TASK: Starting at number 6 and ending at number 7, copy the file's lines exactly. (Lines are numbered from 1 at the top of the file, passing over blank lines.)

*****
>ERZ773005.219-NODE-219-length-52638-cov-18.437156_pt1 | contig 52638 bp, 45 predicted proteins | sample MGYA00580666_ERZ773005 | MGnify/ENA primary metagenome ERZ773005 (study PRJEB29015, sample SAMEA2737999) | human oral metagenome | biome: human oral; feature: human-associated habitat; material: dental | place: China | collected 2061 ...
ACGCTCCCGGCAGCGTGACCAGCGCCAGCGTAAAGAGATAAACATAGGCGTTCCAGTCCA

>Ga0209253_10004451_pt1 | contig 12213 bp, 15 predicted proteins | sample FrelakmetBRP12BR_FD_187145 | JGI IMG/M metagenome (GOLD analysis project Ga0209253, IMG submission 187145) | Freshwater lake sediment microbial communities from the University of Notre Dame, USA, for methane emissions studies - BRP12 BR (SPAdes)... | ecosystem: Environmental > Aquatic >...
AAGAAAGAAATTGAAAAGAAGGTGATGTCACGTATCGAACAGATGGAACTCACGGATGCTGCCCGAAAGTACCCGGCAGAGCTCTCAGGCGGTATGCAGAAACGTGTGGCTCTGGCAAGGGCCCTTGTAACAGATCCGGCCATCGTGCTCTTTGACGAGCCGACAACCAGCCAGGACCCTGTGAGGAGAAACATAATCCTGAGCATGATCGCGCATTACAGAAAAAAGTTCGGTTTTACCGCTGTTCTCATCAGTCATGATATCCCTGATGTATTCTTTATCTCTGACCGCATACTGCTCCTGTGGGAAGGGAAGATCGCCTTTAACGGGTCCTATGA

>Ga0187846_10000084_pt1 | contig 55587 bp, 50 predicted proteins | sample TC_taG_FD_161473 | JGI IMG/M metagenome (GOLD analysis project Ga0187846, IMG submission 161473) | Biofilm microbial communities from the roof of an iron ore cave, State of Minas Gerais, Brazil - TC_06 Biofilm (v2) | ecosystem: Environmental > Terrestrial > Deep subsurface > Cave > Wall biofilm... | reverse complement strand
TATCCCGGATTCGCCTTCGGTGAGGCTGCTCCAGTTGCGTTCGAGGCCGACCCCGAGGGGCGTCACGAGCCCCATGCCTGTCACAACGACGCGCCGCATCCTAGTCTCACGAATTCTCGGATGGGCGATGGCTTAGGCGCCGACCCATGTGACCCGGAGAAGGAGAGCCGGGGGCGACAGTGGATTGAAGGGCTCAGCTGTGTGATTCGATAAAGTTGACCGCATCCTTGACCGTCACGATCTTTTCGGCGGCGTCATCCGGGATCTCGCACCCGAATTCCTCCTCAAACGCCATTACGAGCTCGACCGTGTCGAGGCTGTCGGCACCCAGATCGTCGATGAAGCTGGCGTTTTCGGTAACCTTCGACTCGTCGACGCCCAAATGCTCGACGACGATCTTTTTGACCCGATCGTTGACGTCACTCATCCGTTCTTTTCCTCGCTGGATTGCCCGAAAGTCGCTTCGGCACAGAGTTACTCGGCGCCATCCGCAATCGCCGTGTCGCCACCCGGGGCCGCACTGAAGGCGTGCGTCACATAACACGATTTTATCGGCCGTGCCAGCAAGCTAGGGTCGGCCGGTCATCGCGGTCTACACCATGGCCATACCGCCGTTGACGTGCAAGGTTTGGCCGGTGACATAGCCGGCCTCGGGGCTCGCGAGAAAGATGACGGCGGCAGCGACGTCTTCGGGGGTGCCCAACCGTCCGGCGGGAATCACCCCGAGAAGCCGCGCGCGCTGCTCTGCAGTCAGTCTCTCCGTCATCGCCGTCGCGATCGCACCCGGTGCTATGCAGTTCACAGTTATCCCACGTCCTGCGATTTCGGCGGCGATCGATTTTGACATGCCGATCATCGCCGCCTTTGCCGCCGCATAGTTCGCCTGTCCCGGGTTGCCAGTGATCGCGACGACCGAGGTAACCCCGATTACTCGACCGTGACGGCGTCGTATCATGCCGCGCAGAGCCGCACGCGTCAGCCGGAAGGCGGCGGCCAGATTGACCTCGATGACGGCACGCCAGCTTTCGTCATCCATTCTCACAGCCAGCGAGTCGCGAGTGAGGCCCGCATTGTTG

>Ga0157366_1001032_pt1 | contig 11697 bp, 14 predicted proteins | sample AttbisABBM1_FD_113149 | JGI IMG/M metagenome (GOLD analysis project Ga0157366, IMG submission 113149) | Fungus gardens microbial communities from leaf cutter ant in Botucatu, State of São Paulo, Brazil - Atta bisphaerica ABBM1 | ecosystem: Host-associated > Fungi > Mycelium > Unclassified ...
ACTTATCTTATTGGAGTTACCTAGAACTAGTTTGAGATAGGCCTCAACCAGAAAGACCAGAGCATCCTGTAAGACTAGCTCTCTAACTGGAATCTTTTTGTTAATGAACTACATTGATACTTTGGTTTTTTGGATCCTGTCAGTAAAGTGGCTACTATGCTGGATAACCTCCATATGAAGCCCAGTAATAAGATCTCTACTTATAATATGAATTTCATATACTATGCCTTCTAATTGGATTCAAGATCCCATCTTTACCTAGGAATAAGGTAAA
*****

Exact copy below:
TATCCCGGATTCGCCTTCGGTGAGGCTGCTCCAGTTGCGTTCGAGGCCGACCCCGAGGGGCGTCACGAGCCCCATGCCTGTCACAACGACGCGCCGCATCCTAGTCTCACGAATTCTCGGATGGGCGATGGCTTAGGCGCCGACCCATGTGACCCGGAGAAGGAGAGCCGGGGGCGACAGTGGATTGAAGGGCTCAGCTGTGTGATTCGATAAAGTTGACCGCATCCTTGACCGTCACGATCTTTTCGGCGGCGTCATCCGGGATCTCGCACCCGAATTCCTCCTCAAACGCCATTACGAGCTCGACCGTGTCGAGGCTGTCGGCACCCAGATCGTCGATGAAGCTGGCGTTTTCGGTAACCTTCGACTCGTCGACGCCCAAATGCTCGACGACGATCTTTTTGACCCGATCGTTGACGTCACTCATCCGTTCTTTTCCTCGCTGGATTGCCCGAAAGTCGCTTCGGCACAGAGTTACTCGGCGCCATCCGCAATCGCCGTGTCGCCACCCGGGGCCGCACTGAAGGCGTGCGTCACATAACACGATTTTATCGGCCGTGCCAGCAAGCTAGGGTCGGCCGGTCATCGCGGTCTACACCATGGCCATACCGCCGTTGACGTGCAAGGTTTGGCCGGTGACATAGCCGGCCTCGGGGCTCGCGAGAAAGATGACGGCGGCAGCGACGTCTTCGGGGGTGCCCAACCGTCCGGCGGGAATCACCCCGAGAAGCCGCGCGCGCTGCTCTGCAGTCAGTCTCTCCGTCATCGCCGTCGCGATCGCACCCGGTGCTATGCAGTTCACAGTTATCCCACGTCCTGCGATTTCGGCGGCGATCGATTTTGACATGCCGATCATCGCCGCCTTTGCCGCCGCATAGTTCGCCTGTCCCGGGTTGCCAGTGATCGCGACGACCGAGGTAACCCCGATTACTCGACCGTGACGGCGTCGTATCATGCCGCGCAGAGCCGCACGCGTCAGCCGGAAGGCGGCGGCCAGATTGACCTCGATGACGGCACGCCAGCTTTCGTCATCCATTCTCACAGCCAGCGAGTCGCGAGTGAGGCCCGCATTGTTG

>Ga0157366_1001032_pt1 | contig 11697 bp, 14 predicted proteins | sample AttbisABBM1_FD_113149 | JGI IMG/M metagenome (GOLD analysis project Ga0157366, IMG submission 113149) | Fungus gardens microbial communities from leaf cutter ant in Botucatu, State of São Paulo, Brazil - Atta bisphaerica ABBM1 | ecosystem: Host-associated > Fungi > Mycelium > Unclassified ...